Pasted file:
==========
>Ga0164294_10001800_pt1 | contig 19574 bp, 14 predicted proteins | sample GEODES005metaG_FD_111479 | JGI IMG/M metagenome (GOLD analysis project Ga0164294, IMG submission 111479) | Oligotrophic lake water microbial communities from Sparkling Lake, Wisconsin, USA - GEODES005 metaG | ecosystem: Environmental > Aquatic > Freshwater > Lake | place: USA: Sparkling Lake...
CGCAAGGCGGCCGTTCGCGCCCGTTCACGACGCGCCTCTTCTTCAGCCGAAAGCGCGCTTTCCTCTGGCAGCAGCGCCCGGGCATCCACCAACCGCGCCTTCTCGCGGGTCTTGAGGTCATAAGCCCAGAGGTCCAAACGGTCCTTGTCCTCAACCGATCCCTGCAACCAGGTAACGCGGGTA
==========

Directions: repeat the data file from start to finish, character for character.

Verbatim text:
>Ga0164294_10001800_pt1 | contig 19574 bp, 14 predicted proteins | sample GEODES005metaG_FD_111479 | JGI IMG/M metagenome (GOLD analysis project Ga0164294, IMG submission 111479) | Oligotrophic lake water microbial communities from Sparkling Lake, Wisconsin, USA - GEODES005 metaG | ecosystem: Environmental > Aquatic > Freshwater > Lake | place: USA: Sparkling Lake...
CGCAAGGCGGCCGTTCGCGCCCGTTCACGACGCGCCTCTTCTTCAGCCGAAAGCGCGCTTTCCTCTGGCAGCAGCGCCCGGGCATCCACCAACCGCGCCTTCTCGCGGGTCTTGAGGTCATAAGCCCAGAGGTCCAAACGGTCCTTGTCCTCAACCGATCCCTGCAACCAGGTAACGCGGGTA